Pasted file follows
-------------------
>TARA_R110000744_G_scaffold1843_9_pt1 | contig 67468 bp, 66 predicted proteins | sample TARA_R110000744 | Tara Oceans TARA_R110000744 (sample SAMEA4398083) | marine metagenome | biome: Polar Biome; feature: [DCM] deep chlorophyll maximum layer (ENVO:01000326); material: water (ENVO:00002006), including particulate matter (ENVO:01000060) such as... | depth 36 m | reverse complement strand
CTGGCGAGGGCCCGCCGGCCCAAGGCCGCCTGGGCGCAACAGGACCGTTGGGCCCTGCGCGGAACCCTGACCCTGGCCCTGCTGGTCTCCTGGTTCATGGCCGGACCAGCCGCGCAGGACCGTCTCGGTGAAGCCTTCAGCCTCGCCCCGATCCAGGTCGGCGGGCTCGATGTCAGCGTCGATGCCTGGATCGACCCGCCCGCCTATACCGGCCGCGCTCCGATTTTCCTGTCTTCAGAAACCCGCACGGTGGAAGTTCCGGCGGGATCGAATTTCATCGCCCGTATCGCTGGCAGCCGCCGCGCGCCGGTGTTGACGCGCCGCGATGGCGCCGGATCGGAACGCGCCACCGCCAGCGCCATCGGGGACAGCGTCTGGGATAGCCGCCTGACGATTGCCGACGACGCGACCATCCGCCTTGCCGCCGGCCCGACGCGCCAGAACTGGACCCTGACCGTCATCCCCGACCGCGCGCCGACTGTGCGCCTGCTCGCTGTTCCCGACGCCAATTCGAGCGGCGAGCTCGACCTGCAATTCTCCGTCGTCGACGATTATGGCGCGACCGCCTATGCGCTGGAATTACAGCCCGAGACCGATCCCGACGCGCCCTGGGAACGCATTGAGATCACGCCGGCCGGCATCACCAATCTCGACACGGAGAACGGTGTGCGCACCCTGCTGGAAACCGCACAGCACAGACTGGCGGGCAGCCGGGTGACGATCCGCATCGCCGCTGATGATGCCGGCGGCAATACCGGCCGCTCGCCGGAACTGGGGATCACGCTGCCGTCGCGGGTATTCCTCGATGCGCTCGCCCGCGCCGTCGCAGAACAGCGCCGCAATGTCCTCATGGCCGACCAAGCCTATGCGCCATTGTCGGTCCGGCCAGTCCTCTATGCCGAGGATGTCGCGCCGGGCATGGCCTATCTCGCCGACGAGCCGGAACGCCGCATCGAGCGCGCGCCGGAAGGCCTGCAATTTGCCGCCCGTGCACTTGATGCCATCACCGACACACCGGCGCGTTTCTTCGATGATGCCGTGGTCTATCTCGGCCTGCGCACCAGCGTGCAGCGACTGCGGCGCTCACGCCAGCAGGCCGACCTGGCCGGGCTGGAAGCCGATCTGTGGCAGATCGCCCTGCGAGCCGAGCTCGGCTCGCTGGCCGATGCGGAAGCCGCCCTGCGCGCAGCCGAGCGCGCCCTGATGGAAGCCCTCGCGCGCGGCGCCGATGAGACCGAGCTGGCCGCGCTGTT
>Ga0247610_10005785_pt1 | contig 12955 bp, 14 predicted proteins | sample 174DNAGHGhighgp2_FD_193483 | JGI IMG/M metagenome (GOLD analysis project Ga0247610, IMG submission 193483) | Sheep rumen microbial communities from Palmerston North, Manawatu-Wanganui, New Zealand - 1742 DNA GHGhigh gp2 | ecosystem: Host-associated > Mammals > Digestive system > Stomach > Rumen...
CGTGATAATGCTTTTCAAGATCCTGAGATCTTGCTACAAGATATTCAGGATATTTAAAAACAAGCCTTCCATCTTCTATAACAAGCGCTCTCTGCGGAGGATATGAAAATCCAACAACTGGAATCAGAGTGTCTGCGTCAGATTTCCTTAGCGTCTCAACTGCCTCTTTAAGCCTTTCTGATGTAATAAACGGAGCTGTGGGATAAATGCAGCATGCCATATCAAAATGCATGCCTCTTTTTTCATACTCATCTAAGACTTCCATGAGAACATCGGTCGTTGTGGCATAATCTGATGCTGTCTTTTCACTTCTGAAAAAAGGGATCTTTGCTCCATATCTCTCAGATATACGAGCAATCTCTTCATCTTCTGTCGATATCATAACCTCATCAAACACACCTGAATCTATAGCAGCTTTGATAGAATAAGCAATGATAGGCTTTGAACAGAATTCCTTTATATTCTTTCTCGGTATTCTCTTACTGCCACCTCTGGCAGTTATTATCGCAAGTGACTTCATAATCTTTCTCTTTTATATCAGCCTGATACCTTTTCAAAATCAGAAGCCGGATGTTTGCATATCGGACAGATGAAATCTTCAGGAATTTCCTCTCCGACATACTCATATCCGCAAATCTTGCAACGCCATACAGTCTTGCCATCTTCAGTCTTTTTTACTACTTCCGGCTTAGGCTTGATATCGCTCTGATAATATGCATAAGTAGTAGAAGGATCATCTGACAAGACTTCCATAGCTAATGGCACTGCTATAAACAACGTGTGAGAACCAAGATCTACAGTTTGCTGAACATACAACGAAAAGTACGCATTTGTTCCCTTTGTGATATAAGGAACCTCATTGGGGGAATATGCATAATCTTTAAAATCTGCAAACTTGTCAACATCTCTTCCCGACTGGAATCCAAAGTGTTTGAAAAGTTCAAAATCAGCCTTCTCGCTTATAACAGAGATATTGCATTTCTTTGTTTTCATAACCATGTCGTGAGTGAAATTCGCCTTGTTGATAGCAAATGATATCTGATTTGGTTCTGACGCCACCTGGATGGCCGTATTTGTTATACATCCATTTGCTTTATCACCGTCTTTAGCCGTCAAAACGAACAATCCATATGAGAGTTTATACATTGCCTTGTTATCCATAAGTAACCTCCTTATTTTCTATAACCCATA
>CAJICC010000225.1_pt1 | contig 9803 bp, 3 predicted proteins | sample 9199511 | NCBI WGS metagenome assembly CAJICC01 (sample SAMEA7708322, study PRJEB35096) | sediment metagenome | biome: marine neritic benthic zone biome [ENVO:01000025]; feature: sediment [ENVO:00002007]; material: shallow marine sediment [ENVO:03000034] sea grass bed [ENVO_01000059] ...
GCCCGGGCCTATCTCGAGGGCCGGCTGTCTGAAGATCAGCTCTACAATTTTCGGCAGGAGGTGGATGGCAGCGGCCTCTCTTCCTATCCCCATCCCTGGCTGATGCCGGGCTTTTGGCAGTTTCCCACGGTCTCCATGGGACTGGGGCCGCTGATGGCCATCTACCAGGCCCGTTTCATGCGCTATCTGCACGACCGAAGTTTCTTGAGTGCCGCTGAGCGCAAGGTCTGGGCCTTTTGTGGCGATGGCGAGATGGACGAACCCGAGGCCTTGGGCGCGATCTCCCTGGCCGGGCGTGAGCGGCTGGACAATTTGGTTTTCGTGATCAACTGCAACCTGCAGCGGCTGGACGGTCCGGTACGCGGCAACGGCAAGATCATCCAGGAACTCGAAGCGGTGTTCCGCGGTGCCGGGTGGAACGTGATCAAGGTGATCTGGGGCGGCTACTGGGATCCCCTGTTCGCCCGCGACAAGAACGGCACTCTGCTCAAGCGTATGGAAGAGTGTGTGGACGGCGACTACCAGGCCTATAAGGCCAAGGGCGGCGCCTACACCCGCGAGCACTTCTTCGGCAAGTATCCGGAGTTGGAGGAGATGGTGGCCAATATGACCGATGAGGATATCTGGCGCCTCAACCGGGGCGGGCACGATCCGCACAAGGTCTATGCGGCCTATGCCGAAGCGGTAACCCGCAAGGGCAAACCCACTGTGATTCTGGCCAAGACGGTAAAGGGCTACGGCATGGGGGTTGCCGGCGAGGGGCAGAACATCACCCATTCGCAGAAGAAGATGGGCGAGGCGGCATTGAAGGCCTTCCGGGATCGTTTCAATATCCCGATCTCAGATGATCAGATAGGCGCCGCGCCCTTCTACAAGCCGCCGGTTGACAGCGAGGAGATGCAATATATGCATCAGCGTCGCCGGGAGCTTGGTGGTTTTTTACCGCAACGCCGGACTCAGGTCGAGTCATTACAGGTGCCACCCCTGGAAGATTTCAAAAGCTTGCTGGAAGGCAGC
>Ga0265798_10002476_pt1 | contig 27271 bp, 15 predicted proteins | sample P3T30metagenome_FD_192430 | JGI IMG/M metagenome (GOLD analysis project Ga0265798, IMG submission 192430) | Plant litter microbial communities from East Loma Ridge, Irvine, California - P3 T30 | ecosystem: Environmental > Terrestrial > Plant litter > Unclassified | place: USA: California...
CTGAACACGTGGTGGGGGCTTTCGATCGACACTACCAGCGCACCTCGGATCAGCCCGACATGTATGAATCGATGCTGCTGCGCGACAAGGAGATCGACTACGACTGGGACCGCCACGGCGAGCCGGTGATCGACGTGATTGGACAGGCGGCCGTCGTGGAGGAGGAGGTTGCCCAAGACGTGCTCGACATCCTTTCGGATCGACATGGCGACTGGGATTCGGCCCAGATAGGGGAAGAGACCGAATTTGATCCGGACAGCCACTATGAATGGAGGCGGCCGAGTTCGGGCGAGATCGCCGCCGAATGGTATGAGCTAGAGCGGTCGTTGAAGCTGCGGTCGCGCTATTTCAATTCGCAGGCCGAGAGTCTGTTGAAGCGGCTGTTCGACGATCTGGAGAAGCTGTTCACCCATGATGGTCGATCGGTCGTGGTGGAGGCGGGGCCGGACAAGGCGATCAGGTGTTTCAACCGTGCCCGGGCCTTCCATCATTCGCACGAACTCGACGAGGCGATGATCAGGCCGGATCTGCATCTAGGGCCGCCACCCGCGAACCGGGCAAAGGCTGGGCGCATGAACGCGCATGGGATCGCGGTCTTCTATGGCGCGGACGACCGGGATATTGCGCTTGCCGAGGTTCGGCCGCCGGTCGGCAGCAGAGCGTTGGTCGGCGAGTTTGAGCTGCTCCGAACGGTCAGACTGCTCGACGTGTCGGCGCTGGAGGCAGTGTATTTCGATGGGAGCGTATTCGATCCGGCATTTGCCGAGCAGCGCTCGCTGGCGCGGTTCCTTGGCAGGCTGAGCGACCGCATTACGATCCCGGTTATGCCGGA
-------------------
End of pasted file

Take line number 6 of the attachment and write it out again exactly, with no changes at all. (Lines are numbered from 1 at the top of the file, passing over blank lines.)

GCCCGGGCCTATCTCGAGGGCCGGCTGTCTGAAGATCAGCTCTACAATTTTCGGCAGGAGGTGGATGGCAGCGGCCTCTCTTCCTATCCCCATCCCTGGCTGATGCCGGGCTTTTGGCAGTTTCCCACGGTCTCCATGGGACTGGGGCCGCTGATGGCCATCTACCAGGCCCGTTTCATGCGCTATCTGCACGACCGAAGTTTCTTGAGTGCCGCTGAGCGCAAGGTCTGGGCCTTTTGTGGCGATGGCGAGATGGACGAACCCGAGGCCTTGGGCGCGATCTCCCTGGCCGGGCGTGAGCGGCTGGACAATTTGGTTTTCGTGATCAACTGCAACCTGCAGCGGCTGGACGGTCCGGTACGCGGCAACGGCAAGATCATCCAGGAACTCGAAGCGGTGTTCCGCGGTGCCGGGTGGAACGTGATCAAGGTGATCTGGGGCGGCTACTGGGATCCCCTGTTCGCCCGCGACAAGAACGGCACTCTGCTCAAGCGTATGGAAGAGTGTGTGGACGGCGACTACCAGGCCTATAAGGCCAAGGGCGGCGCCTACACCCGCGAGCACTTCTTCGGCAAGTATCCGGAGTTGGAGGAGATGGTGGCCAATATGACCGATGAGGATATCTGGCGCCTCAACCGGGGCGGGCACGATCCGCACAAGGTCTATGCGGCCTATGCCGAAGCGGTAACCCGCAAGGGCAAACCCACTGTGATTCTGGCCAAGACGGTAAAGGGCTACGGCATGGGGGTTGCCGGCGAGGGGCAGAACATCACCCATTCGCAGAAGAAGATGGGCGAGGCGGCATTGAAGGCCTTCCGGGATCGTTTCAATATCCCGATCTCAGATGATCAGATAGGCGCCGCGCCCTTCTACAAGCCGCCGGTTGACAGCGAGGAGATGCAATATATGCATCAGCGTCGCCGGGAGCTTGGTGGTTTTTTACCGCAACGCCGGACTCAGGTCGAGTCATTACAGGTGCCACCCCTGGAAGATTTCAAAAGCTTGCTGGAAGGCAGC